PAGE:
Invest in state and local workforce programs and small business support. More than half of all states are using the American Rescue Plan State and Local Fiscal Recovery Fund to retain and train workers for new and better jobs, and over 20 states have provided direct support to small businesses. Wisconsin’s $9.4 million investment in American Rescue Plan funds in University of Wisconsin-Eau Claire’s regional workforce development strategy recruits and connects rural workers and students with careers in healthcare, education, and social services – areas where the state has critical shortages. Gallatin County, MT is investing $2 million in American Rescue Plan funds to develop and expand programs in construction trades, welding, fabrication, manufacturing and healthcare. And, local governments are using American Rescue Plan funds to retain essential workers across the country, from Erie, NY to St. Croix County, WI to Umatilla County, OR.
Support outreach and technical assistance to rural businesses. The Small Business Administration’s (SBA) Community Navigator Pilot Program, funded by the American Rescue Plan, is reducing barriers that underrepresented and underserved entrepreneurs – including those in rural America – often face in accessing the resources they need to recover, grow, or start their businesses. The program is providing a total of $100 million to 51 nonprofits, state and local governments, universities, and tribal entities that will work with organizations in all 50 states and Puerto Rico to provide technical assistance to small businesses in underserved communities.
Advance workforce development solutions in rural communities. The Department of Labor’s (DOL) Workforce Opportunity for Rural Communities Initiative (WORC) is a partnership with the Appalachian Regional Commission and the Delta Regional Authority to support workers in rural communities impacted by economic transitions, especially in the energy sector. WORC funds provide job training and support services to dislocated workers, incumbent workers, and new entrants to the workforce to help connect them with good jobs in high-demand occupations. In 2021, DOL announced a third round of WORC grants for $29 million to 23 organizations, demonstrating the Biden Administration’s ongoing commitment to strengthening economic stability and opportunities for workers in rural communities.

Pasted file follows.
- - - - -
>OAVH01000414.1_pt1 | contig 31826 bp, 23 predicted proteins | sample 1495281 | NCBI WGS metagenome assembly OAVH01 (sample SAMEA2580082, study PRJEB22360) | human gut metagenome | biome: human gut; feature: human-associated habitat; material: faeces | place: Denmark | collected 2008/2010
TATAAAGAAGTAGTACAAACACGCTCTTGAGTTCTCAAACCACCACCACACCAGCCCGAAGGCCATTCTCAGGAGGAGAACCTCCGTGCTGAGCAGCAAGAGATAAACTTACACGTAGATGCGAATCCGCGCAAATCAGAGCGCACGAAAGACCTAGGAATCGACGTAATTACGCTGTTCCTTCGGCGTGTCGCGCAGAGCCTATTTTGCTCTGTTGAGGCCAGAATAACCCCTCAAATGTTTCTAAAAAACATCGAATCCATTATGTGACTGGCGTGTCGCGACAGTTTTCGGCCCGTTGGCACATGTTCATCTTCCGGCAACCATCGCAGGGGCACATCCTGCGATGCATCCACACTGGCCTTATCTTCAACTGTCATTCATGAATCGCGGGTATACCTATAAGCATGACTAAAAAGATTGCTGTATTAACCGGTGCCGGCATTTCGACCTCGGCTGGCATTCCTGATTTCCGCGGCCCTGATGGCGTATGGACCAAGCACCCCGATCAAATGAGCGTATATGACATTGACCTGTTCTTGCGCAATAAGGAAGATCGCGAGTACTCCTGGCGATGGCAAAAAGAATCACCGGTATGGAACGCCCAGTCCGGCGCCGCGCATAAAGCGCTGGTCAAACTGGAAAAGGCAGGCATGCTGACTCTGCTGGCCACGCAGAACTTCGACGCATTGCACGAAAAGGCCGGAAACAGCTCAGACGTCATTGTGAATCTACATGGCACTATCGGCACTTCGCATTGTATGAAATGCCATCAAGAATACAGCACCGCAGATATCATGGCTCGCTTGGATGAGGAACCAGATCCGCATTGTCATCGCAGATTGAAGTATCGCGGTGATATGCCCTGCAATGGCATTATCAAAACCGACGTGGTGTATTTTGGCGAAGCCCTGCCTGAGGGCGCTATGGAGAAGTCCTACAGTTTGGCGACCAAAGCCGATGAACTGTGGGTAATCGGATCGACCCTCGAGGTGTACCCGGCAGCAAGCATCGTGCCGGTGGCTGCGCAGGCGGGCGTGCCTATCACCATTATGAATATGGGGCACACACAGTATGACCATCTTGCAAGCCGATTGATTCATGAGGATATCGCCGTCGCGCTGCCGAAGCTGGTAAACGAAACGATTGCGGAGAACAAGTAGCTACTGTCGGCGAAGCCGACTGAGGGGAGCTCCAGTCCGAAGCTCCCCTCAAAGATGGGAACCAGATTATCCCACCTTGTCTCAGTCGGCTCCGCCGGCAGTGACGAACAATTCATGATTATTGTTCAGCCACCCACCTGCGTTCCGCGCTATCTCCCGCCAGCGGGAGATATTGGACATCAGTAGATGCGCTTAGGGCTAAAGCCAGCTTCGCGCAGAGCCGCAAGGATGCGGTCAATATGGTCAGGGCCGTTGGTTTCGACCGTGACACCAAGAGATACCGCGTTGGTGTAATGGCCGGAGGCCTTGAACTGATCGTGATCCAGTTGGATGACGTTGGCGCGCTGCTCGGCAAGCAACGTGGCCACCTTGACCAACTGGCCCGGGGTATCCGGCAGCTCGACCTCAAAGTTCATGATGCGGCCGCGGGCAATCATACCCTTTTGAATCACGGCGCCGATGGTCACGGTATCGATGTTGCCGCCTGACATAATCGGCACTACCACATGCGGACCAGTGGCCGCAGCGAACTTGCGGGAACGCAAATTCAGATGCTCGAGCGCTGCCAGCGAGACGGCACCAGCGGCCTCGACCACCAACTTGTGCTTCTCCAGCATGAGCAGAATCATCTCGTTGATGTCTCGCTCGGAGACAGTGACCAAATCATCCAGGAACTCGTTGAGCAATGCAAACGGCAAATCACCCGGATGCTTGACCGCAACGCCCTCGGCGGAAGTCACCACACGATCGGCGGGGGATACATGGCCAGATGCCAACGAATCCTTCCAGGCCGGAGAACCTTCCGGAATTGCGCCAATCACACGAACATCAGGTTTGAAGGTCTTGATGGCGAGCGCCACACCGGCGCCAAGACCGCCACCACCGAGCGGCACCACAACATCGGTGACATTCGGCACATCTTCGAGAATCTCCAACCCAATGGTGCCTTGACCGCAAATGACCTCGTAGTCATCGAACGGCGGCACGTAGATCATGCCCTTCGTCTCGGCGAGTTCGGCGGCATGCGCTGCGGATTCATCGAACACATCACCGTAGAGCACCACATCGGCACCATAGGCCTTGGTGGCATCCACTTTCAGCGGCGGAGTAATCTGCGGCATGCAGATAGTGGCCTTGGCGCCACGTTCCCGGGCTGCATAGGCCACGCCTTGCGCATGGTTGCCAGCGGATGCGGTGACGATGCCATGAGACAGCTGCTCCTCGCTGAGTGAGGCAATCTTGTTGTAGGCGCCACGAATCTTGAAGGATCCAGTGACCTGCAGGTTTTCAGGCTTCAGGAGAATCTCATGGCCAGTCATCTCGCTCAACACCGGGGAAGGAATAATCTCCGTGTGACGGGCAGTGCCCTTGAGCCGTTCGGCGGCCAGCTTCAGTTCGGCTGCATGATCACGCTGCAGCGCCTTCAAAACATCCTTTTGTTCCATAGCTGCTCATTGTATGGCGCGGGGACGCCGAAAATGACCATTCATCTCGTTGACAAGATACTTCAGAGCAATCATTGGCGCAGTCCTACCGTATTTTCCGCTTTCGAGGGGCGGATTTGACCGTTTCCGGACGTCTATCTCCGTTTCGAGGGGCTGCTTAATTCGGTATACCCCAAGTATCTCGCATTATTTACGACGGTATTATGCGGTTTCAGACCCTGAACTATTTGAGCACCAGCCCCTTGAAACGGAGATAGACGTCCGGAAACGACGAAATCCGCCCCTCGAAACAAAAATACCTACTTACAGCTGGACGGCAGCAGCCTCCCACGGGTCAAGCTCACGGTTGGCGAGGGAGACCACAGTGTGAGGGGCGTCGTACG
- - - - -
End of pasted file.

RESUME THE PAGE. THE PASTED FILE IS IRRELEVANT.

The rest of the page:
Grow rural America’s outdoor recreation economy by expanding hunting and fishing. To help expand rural America’s outdoor recreation economy, the Biden Administration last year opened new or expanded hunting and fishing opportunities on 2.1 million acres of public lands, the largest such expansion in U.S. history. The Administration also recently announced a record $1.5 billion in annual funding through the Wildlife and Sport Fish Restoration Program to support state and local outdoor recreational opportunities, and wildlife and habitat conservation efforts. These efforts, along with a new Task Force on Collaborative Conservation that the Administration launched in partnership with the Western Governors Association, will support America’s hunting and fishing traditions and help power the continued growth of the nation’s outdoor economy. In addition, the Departments of Agriculture and the Interior are collaborating to invest $2.8 billion under the Great American Outdoors Act to improve access, experiences, and partnerships for outdoor recreation that not only promote tourism but also protect America’s public lands while creating jobs and opportunities in rural communities. EDA is also investing $750 million in American Rescue Plan funding through the Travel, Tourism & Outdoor Recreation program, including $510 million that has already been provided to states.